The idealogy that Hitler signed up was very much a *Barvarian* phenomenon. The roots of the party were not in Prussia, they were in places like Munich. Prussia, under Otto Braun, was among the most politically stable parts of Germany. Its democracy was only finally undone by Franz von Papen in the Preussenschlag. An event which helped the nazis to seize power in the country as a whole no end, but which is almost never mentioned in histories. And even after, the nazi's level of insecurity was such that its government was kept under close, personal control from the very top.

The destruction of prussia after the war was a useless gesture driven more by misunderstanding, ignorance and wartime propaganda than fact or reason. Wiping a name off the map in the end doesn't change anything.

Posted on Dec 4, 2009 10:49:18 AM PST
Boomy says:
When I visited Germany, I visited a castle Hohenzoller it was in south-west Gemany (Baden-Wurrtemburg I believe), it was the castle of the Hohenzollerns, Fredrick the Greats tomb was there and if thats where the "prussian" Fredrich came from, it cant be farther from Prussia and still be in Germany.

Posted on Dec 4, 2009 10:49:25 AM PST
briefcandle says:
We'd still have prussia today, if it had been geographically western, but stalin wanted to keep his 1939 gains in the east, and he wanted germany made smaller, so poland and it's borders shifted west. end of prussia as geo entity.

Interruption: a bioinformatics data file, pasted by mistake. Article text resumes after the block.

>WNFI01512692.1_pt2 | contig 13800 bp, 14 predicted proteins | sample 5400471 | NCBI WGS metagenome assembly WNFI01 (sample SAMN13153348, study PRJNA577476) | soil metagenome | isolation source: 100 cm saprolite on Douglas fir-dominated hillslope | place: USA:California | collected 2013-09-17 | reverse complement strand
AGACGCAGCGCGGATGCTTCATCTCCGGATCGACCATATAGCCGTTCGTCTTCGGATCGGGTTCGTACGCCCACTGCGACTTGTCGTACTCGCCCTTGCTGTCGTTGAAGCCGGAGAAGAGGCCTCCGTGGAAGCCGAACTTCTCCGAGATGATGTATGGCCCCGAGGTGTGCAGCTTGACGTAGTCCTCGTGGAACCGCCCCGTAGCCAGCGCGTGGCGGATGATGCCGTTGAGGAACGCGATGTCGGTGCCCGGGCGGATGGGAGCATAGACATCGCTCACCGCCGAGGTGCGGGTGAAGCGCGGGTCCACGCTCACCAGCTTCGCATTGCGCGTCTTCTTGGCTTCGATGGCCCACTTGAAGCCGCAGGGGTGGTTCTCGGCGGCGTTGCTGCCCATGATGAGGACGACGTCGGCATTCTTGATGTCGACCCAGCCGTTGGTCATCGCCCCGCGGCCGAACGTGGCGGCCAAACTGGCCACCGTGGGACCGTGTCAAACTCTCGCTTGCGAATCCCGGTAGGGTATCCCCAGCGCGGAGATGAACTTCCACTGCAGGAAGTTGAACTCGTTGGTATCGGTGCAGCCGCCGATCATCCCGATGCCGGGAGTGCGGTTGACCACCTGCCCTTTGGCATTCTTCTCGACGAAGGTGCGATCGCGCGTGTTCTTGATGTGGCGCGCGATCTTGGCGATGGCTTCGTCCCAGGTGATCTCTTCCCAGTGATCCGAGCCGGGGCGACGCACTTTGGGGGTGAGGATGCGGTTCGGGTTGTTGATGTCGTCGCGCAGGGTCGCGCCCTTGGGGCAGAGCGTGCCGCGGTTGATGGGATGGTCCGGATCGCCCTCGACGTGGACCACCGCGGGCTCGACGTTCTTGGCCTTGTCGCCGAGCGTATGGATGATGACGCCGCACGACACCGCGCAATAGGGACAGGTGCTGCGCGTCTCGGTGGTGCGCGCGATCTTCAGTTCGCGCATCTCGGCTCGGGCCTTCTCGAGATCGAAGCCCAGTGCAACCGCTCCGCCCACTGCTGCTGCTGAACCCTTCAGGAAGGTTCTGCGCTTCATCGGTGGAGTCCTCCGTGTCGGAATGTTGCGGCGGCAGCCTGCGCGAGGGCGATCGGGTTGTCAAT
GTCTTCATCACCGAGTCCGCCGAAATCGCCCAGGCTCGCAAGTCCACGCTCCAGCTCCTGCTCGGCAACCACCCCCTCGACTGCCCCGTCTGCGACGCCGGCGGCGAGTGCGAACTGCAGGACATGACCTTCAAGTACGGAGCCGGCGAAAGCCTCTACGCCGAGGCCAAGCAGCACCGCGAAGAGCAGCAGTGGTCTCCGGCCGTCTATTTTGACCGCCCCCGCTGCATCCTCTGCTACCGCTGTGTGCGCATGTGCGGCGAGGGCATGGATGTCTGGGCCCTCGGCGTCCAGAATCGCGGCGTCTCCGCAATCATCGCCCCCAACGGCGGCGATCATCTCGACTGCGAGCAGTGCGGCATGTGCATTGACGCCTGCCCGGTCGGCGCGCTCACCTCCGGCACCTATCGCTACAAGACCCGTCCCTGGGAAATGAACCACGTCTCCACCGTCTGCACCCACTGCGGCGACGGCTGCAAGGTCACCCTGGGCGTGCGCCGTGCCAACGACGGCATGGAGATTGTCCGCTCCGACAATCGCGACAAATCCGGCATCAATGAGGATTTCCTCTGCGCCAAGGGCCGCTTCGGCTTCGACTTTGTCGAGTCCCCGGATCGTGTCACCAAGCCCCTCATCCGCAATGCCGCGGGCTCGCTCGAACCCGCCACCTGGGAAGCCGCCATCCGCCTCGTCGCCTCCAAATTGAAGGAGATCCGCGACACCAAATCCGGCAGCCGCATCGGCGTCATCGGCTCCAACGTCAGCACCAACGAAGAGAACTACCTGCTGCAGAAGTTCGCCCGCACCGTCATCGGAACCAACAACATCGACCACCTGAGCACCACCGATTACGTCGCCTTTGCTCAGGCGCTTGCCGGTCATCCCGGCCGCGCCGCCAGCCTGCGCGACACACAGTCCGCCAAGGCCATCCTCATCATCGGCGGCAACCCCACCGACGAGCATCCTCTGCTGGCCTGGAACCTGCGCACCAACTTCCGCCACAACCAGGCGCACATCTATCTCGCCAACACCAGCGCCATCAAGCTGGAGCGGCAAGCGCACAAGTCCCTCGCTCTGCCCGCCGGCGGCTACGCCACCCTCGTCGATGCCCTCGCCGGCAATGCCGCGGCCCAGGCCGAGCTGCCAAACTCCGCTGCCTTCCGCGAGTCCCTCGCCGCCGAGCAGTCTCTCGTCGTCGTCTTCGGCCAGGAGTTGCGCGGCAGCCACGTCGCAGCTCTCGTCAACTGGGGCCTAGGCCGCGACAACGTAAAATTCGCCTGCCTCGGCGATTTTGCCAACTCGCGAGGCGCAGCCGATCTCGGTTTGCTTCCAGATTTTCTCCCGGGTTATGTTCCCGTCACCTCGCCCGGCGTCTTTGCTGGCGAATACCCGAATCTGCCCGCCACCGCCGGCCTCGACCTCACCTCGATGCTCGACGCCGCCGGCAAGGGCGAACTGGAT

In reply to an earlier post on Dec 4, 2009 1:49:07 PM PST
[Deleted by Amazon on Feb 16, 2010 3:37:17 PM PST]

In reply to an earlier post on Dec 4, 2009 6:22:31 PM PST
Last edited by the author on Dec 4, 2009 6:22:53 PM PST
Boomy says:
Isabella says,
Plattdeutsch is still spoken today in the Northern parts of Germany....
---------------------------------------

I didn't learn much in German class, but I learned this, Plattdeutsch is German of the flatlands dialect, Hochdeutsch is german of the highlands, hills mountains dialect. But, its like opposite of the states, where hillbilly dialect is derided and made fun of. Hochdeutsch was the dialect of the nobles (cause they lived on hills in castles) and considered more refined while Plattdeutsch was more common and courser, since ports were in lowlands sailors spoke it. English came from Plattdeutsch I believe.

In reply to an earlier post on Dec 4, 2009 8:17:14 PM PST
"Its difficult to take anything that Friedrich Reck-Malleczewen says about Prussia very seriously. His diary is far less about the evils of nazism than it is the ravings of a useless monarchist snob who the world has passed by. He talks down almost everything in the book except the world of hierarchy and privilege he was born into. He often seems more concerned about class barriers, manners and dress than he does about evil."